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Pleurothallis epiglottis
Scientific classification Edit this classification
Kingdom: Plantae
Clade: Tracheophytes
Clade: Angiosperms
Clade: Monocots
Order: Asparagales
Family: Orchidaceae
Subfamily: Epidendroideae
Tribe: Epidendreae
Subtribe: Pleurothallidinae
Genus: Pleurothallis
R.Br., 1813
  • Acronia C.Presl
  • Ancipitia (Luer) Luer
  • Atopoglossum Luer
  • Centranthera Scheidw.
  • Colombiana Ospina
  • Lalexia Luer
  • Lindleyalis Luer
  • Loddigesia Luer
  • Mirandopsis Szlach. & Marg.
  • Mixis Luer
  • Orbis Luer
  • Pleurobotryum Barb.Rodr.
  • Proctoria Luer
  • Rhynchopera Klotzsch
  • Talpinaria H.Karst.
  • Tigivesta Luer
  • Vestigium Luer
  • Zosterophyllanthos Szlach. & Marg.

Pleurothallis is a genus of orchids commonly called bonnet orchids. The genus name is derived from the Greek word pleurothallos, meaning "riblike branches". This refers to the rib-like stems of many species. The genus is often abbreviated as "Pths" in horticultural trade.

This was a huge genus, which contained more than 1,200 species - the second largest in the Orchidaceae after Bulbophyllum. In 2004, it decreased by more than half when many species were moved into new genera.[2]


Pleurothallis is a completely New World group, widespread across much of Mexico, Central America, South America and the West Indies.[1] Flora of North America[3] lists one species in Florida (P. gelida) but this has now been transferred to a different genus, Stelis.[4] The center of diversity of the genus is in the high Andes, especially in the chain of cloud forests in Colombia. Pleurothallis grows in dry or wet, tropical or temperate climates.


As a group they show a huge range in vegetative form, terrestrial or epiphytic, and can be found as tall cane-like plants a meter or so high, clumped or trailing, pendent or climbing, erect or creeping, tufted and tiny, delicate moss-like species that can grow on the thinnest of twigs.[5] But they have one common denominator: they all have two pollinia.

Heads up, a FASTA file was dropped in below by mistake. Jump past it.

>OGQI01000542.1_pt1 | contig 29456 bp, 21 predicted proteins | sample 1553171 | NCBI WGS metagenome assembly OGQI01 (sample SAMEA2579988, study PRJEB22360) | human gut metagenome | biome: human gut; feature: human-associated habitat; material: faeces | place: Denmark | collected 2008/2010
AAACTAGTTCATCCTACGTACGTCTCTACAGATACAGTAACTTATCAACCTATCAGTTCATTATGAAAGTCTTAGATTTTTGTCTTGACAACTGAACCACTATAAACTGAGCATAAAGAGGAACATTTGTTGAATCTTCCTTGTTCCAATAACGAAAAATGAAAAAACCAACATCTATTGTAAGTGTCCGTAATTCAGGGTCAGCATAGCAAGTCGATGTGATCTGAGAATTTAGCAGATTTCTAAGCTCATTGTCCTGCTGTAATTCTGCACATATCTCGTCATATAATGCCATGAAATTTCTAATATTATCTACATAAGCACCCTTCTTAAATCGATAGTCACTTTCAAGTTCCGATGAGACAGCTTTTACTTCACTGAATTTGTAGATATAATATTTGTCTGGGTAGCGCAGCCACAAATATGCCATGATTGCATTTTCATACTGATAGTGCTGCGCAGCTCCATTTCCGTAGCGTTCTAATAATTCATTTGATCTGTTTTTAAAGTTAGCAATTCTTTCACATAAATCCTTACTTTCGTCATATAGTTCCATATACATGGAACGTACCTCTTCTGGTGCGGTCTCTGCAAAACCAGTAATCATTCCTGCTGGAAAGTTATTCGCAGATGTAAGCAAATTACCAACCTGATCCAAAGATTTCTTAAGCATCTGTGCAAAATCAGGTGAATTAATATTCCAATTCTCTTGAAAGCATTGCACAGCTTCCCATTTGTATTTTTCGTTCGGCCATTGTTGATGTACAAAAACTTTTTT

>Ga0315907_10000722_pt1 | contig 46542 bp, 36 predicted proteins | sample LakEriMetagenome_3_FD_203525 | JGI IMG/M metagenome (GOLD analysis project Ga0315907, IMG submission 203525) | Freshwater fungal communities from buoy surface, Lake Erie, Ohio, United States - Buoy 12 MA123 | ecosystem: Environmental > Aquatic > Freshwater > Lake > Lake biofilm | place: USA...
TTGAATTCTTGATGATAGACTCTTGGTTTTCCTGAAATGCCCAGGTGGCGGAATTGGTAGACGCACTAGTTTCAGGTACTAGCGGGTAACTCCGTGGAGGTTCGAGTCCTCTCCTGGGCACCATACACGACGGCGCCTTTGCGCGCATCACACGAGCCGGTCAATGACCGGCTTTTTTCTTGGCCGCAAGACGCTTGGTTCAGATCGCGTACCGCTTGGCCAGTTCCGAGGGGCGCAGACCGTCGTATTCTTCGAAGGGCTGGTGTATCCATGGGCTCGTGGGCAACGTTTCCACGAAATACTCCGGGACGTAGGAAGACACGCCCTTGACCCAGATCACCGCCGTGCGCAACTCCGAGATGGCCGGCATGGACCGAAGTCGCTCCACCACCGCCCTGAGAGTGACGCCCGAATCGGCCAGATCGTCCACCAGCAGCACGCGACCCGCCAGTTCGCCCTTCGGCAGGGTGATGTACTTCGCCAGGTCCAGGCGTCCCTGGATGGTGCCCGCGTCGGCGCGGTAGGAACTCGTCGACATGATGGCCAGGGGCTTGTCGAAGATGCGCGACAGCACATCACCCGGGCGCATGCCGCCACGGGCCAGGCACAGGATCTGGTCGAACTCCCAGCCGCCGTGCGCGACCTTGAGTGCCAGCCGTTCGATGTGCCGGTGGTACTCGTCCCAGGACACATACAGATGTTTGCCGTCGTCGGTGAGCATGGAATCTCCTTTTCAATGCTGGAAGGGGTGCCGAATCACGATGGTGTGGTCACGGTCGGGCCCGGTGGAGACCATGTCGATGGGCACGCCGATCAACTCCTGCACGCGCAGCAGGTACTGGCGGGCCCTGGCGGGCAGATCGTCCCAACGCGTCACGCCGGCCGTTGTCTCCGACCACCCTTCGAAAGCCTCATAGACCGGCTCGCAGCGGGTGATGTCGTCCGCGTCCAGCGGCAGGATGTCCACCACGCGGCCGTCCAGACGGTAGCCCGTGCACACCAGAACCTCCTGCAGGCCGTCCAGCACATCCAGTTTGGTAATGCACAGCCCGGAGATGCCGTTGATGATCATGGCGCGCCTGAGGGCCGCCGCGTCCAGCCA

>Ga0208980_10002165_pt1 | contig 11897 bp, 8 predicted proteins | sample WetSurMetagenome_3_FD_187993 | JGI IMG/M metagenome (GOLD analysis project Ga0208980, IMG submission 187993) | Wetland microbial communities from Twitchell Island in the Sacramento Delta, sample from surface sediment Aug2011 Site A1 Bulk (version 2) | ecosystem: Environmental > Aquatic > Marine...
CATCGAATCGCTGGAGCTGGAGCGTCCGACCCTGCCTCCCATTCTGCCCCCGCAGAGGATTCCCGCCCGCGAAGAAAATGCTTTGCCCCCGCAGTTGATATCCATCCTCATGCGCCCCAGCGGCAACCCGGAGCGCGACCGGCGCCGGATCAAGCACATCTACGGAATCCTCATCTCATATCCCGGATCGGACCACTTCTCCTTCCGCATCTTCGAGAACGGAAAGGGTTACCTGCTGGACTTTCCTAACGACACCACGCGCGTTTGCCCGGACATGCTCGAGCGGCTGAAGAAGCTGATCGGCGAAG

They have reduced their pseudobulbs and instead, some species have thick succulent leaves.

Their flowers are among the most diverse and unusual, although often very small, and specialize in using tiny insects such as gnats, flies or small wasps for pollination.[6]


To bring some order in this extremely diverse genus, 29 subgenera and 25 sections had been created. Much of this work has been done by Dr. C. Luer of the Missouri Botanical Garden. A new analysis, based on DNA testing, confirmed on the whole the classification of the subtribe Pleurothallidinae, with however Pleurothallis as the main difference. New genetic insight broke up this huge genus and made it more consistent with the principles of monophyletic genera and evolutionary relationships.

Several times before, a splitting up has been attempted, but there were always too many intermediate forms. In 2004 the genera Acianthera, Ancipitia, Antilla, Apoda-prorepentia, Areldia, Atopoglossum, Brenesia, Crocodeilanthe were created, incorporating a large number of former Pleurothallis species.[2] The subgenera Pleurothallis and Specklinia are becoming separate genera, and the subgenus Acuminatae might become the proposed genus Anathallis.

Other allied genera include Dracula, Masdevallia, Restrepia, and Stelis.[7]


Pleurothallis crossota

As of July 2023, Kew's Plants of the World Online listed around 555 species in the genus.[1] Selected species include:


  1. ^ a b c "Pleurothallis R.Br." Plants of the World Online. Royal Botanic Gardens, Kew. Retrieved 2023-07-29.
  2. ^ a b Luer, Carlyle A. (2004-03-26). Hollowell, Victoria C.; McPherson, Amy; Gunter, Diana (eds.). "Icones Pleurothallidinarum XXVI". Monographs in Systematic Botany from the Missouri Botanical Garden. 95. Formatted by Barbara Mack. Missouri Botanical Garden Press: 253–265. ISSN 0161-1542 – via Biodiversity Heritage Library.
  3. ^ Romero-González, Gustavo A.; Fernández-Concha, Germán Carnevali; Dressler, Robert L.; Magrath, Lawrence K.; Argus, George W. (2003-01-16). "Pleurothallis gelida". Flora of North America. 26: 616, 617. Archived from the original on 2023-06-12.
  4. ^ "Pleurothallis gelida Lindl". Plants of the World Online. Kew Science. Royal Botanic Gardens, Kew. Archived from the original on 2023-06-12. Retrieved 2023-06-11.
  5. ^ Wilson, Mark; Larsen, Bruno; Moreno, Juan Sebastián; et al. (2022-12-31). "New Species of Pleurothallis (Orchidaceae: Pleurothallidinae), a New Country Record, and Labellar Morphology in the P. Cardiostola-P. Lilijae Complex of Subsection Macrophyllae-Fasciculatae" (PDF). Harvard Papers in Botany. 27 (2). Harvard University Herbaria. doi:10.3100/hpib.v27iss2.2022.n10. ISSN 1938-2944. S2CID 259257028. Archived (PDF) from the original on 2023-06-11. Retrieved 2023-06-11.
  6. ^ Borba, Eduardo L.; Semir, Joáo (2001-05-23). "Pollinator Specificity and Convergence in Fly-pollinated Pleurothallis (Orchidaceae) Species: A Multiple Population Approach". Annals of Botany. 88 (1). Oxford University Press: 75–88. doi:10.1006/anbo.2001.1434. eISSN 1095-8290. ISSN 0305-7364. Retrieved 2023-06-11 – via Oxford Academic.
  7. ^ Jost, Lou; Endara, Lorena (2006-01-01). "Analysis of the DNA-Based Reclassification of the Pleurothallidinae". lou jost. Archived from the original on 2008-02-15. Retrieved 2023-06-11.
  • Luer, Carlyle; 1986 - Icones Pleurothallidinarum III: Systematics of Pleurothallis (Orchidaceae); Missouri Botanical Garden Press.
  • Pridgeon, A. & M. Chase (2001). "A phylogenetic reclassification of Pleurothallidinae (Orchidaceae)". Lindleyana. 16: 235–271.